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Voices of Labor Day: Union Jobs + Better Wages = Fewer Homeless Angelenos

By Sharonda Wade

Some kids have imaginary friends to keep them company in their childhood years.

My constant companion was hunger.

Growing up in South Central Los Angeles, my mom, sister and I were poor. Not just “couldn’t afford the latest fashions” or “only ate peanut butter sandwiches” poor but “today we’re gonna walk to the beach and beg” poor.

We’d go up to people and ask for food, collecting half a sandwich here, a few french fries there, until we cobbled enough of a meal for the three of us to appease our growling bellies.

I was only 7 or 8 and would hang behind as long as I could, held back by the weight of utter shame and humiliation. In contrast, my sister, 5 years younger and still innocently blissful, gleefully bounded up to strangers whose hearts were softened by her cuteness and whose pity drove them to part with spare change or a piece of their lunch. For us, LA was hardly the “city of hope and opportunity” that then Mayor Tom Bradley spoke of.

Thankfully, those days are a distant memory for me but I’m constantly reminded that hunger and homelessness, which go hand-in-hand, are still very much a reality for many in our county.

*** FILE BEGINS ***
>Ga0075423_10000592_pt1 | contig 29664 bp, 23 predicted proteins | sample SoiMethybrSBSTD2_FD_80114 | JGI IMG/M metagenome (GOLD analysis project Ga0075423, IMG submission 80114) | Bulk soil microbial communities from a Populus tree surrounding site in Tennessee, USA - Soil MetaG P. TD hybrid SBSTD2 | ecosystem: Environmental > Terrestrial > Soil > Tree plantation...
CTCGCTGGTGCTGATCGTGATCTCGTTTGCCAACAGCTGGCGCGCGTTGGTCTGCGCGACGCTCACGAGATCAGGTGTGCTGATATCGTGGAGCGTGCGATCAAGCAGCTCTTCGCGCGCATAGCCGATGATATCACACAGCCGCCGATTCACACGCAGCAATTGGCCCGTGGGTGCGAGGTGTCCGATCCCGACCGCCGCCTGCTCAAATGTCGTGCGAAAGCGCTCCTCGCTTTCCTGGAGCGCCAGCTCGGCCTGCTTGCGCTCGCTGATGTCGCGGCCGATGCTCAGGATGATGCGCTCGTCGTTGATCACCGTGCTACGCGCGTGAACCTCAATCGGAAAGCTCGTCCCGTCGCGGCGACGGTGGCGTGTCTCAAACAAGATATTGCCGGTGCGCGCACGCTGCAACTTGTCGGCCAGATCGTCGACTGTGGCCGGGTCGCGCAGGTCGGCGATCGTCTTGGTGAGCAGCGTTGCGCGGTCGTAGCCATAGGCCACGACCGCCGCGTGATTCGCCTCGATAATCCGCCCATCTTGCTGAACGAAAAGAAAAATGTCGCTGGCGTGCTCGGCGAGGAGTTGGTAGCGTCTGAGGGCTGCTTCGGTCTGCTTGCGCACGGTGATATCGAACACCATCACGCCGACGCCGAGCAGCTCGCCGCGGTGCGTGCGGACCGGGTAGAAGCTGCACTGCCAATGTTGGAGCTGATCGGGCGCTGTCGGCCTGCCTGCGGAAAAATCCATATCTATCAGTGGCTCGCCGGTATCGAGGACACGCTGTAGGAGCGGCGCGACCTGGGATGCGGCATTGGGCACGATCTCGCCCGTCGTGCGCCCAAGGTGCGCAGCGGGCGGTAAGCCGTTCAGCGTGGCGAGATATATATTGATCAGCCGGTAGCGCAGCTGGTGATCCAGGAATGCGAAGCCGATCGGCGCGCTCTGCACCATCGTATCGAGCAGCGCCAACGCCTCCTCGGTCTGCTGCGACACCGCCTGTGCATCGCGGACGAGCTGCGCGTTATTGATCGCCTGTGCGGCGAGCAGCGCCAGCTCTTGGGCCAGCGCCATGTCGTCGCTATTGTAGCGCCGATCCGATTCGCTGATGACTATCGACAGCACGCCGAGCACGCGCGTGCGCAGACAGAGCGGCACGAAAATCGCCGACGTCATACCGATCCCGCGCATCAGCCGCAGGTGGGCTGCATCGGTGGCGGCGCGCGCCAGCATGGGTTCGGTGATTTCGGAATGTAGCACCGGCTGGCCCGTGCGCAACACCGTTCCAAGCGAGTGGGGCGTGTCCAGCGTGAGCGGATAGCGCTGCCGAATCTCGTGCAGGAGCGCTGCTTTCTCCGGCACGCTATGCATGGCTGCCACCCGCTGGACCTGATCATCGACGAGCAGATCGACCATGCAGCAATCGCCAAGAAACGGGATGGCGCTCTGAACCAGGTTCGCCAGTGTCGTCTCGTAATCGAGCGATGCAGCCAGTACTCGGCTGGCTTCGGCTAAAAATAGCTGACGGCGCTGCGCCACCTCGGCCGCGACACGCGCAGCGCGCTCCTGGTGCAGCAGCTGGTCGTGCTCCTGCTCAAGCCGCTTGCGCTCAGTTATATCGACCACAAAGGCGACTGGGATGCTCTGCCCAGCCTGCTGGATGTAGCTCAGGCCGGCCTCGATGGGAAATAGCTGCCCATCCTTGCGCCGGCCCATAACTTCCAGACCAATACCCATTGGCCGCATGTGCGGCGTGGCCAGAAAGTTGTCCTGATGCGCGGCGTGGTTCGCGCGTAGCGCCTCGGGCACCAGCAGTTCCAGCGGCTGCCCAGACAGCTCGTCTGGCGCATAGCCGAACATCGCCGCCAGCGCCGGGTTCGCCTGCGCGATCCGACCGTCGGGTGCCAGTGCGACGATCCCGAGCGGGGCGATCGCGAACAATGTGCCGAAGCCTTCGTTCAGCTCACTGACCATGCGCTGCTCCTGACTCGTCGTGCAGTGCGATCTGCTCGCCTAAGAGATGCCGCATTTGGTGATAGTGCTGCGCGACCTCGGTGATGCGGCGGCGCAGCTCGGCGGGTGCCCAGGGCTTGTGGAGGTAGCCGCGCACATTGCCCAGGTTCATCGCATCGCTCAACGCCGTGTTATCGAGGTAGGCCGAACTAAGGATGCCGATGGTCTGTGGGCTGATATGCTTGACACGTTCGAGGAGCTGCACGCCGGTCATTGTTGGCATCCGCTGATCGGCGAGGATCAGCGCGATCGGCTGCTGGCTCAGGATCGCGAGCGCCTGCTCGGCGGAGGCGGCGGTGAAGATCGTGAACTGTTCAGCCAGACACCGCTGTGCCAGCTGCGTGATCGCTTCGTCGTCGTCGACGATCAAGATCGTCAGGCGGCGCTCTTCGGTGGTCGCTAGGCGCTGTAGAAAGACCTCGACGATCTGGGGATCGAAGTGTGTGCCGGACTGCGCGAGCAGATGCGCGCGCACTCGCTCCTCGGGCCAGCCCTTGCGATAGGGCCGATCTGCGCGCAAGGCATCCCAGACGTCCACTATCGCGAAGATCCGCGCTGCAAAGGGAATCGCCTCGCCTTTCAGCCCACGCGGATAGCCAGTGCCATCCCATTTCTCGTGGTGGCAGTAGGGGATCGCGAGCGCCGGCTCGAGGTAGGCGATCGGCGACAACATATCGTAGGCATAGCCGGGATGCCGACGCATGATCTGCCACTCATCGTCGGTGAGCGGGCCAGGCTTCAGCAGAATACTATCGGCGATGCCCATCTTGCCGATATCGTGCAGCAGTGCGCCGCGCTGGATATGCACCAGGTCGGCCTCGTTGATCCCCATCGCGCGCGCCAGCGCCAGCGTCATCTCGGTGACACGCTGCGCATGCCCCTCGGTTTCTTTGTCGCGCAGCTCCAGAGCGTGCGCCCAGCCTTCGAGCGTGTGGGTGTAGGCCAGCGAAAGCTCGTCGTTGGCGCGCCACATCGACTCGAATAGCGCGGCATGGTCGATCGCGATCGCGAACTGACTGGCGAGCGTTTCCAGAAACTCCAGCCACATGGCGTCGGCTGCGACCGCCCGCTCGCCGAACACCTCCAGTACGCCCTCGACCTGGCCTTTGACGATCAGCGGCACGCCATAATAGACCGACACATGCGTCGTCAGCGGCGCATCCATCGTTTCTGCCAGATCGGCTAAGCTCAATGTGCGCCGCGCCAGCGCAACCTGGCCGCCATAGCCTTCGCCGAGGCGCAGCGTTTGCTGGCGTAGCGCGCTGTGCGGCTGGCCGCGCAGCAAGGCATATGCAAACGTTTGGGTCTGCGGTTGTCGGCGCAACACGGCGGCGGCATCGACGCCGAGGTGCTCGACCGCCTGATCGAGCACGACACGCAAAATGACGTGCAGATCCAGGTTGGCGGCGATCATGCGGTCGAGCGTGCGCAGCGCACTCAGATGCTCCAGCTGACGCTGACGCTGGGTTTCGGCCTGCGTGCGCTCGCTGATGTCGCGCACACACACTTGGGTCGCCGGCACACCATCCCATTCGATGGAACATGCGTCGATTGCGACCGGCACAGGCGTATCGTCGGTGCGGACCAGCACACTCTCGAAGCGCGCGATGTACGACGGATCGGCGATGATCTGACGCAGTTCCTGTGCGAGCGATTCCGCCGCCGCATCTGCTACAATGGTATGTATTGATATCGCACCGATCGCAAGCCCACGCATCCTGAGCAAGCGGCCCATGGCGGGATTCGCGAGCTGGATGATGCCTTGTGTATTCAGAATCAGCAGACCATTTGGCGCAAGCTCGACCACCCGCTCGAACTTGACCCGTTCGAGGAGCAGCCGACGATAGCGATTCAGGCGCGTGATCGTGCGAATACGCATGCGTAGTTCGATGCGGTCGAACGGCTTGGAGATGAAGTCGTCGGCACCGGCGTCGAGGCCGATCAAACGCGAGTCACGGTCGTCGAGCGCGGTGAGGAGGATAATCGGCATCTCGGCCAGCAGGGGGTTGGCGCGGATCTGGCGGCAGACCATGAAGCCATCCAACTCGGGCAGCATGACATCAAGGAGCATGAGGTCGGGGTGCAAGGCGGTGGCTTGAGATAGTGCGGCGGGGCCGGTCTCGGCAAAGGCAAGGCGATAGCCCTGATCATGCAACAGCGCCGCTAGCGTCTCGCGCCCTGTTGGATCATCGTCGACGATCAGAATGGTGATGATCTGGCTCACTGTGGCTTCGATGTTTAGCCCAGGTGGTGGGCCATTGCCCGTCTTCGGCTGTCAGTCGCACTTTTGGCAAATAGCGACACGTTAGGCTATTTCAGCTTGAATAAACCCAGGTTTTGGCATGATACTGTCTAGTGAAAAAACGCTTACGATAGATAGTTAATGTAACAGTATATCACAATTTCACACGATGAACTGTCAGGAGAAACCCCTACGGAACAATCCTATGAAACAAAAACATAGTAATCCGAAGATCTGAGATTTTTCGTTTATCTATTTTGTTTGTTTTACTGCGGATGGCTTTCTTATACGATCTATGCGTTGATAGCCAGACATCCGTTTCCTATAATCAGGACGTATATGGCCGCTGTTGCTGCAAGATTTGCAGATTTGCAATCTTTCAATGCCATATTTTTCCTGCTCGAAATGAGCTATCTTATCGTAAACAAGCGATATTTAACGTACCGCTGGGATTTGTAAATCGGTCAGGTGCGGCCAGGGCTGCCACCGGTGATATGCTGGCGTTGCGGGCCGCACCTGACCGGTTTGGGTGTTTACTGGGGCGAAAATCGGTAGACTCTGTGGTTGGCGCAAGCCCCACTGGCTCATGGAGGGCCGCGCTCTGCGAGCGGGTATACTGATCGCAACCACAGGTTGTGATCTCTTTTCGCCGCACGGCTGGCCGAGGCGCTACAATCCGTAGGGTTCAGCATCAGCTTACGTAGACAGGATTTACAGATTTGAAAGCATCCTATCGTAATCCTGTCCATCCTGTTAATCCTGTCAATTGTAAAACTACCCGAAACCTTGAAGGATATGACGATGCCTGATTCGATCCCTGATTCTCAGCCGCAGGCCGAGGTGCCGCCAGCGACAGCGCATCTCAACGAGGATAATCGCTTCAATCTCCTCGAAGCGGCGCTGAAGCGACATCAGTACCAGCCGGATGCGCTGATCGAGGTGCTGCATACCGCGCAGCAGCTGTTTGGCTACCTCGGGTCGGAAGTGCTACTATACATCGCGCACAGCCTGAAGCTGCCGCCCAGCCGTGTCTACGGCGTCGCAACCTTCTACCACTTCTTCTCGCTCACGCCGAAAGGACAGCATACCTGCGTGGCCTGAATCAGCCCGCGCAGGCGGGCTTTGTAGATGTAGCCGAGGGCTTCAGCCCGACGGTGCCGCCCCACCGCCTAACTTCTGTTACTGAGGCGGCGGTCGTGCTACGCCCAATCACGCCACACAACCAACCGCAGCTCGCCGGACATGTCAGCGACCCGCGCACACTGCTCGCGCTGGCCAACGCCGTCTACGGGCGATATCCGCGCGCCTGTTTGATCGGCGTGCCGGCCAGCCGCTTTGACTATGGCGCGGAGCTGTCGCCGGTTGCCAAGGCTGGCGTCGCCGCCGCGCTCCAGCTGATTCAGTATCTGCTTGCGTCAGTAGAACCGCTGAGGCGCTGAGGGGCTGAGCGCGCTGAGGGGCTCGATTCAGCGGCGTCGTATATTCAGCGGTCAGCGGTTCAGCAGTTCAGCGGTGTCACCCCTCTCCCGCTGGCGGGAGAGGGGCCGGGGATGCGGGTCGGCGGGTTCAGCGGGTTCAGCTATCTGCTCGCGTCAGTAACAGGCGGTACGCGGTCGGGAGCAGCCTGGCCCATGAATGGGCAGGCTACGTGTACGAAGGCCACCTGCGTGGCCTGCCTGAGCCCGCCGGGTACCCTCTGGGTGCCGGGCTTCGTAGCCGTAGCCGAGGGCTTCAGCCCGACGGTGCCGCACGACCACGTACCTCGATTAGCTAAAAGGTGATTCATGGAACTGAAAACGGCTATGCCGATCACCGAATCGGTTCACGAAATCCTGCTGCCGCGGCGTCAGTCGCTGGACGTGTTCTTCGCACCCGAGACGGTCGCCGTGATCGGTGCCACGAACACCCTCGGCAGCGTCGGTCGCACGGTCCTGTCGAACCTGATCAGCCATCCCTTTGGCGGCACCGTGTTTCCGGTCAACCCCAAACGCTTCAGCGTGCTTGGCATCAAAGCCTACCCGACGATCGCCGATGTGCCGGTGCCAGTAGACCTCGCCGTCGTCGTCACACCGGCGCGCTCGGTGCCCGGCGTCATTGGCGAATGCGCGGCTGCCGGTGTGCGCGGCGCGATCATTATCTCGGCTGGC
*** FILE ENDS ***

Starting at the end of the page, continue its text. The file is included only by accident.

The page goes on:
The January 2017 count by the Los Angeles Homeless Services Authority found 11,000 more people on the streets than in 2016. That brings the number of homeless in LA County to 58,790.

That’s a 23 percent jump, but I didn’t need a report to tell me our homeless crisis is getting worse; I see it every day in my job as a Supervising Children’s Social Worker for the City of Los Angeles.

It’s easy to blankly look past our homeless population and deem them lazy, crazy or both – to wave the “not in my backyard” banner and gripe about how they should “just get a job.”

But what I see in so many of the families I serve is that merely having “a job” is not enough and THAT is the real problem. So many of them have multiple jobs and still struggle to stay afloat. Their lives are a giant game of Jenga; just the slightest mishap causes everything to collapse and the game ends with them losing their homes and eventually their children.

We can’t truly attempt to tackle social problems like homelessness without talking about the labor movement, the fight for worker’s rights and the importance of unions in helping secure contracts that provide livable wages and secure benefits.

This Labor Day, I’m reminded of the relief I felt after getting my job with the County. Covered by the Service Employees International Union Local 721, the position meant medical benefits, job security and livable wages –all game-changers for my family and a sense of comfort I’d never had at previous jobs.

A report done by the Economic Policy Institute last year shows that unions help boost the wages of all workers by establishing pay and benefit standards that many non-union firms adopt. Call it the “rising tide lifts all boats” effect. But with the share of unionized private-sector workers falling from 1 in 3 in the 1950s to about 1 in 20 today, the EPI says those positive effects are wearing off.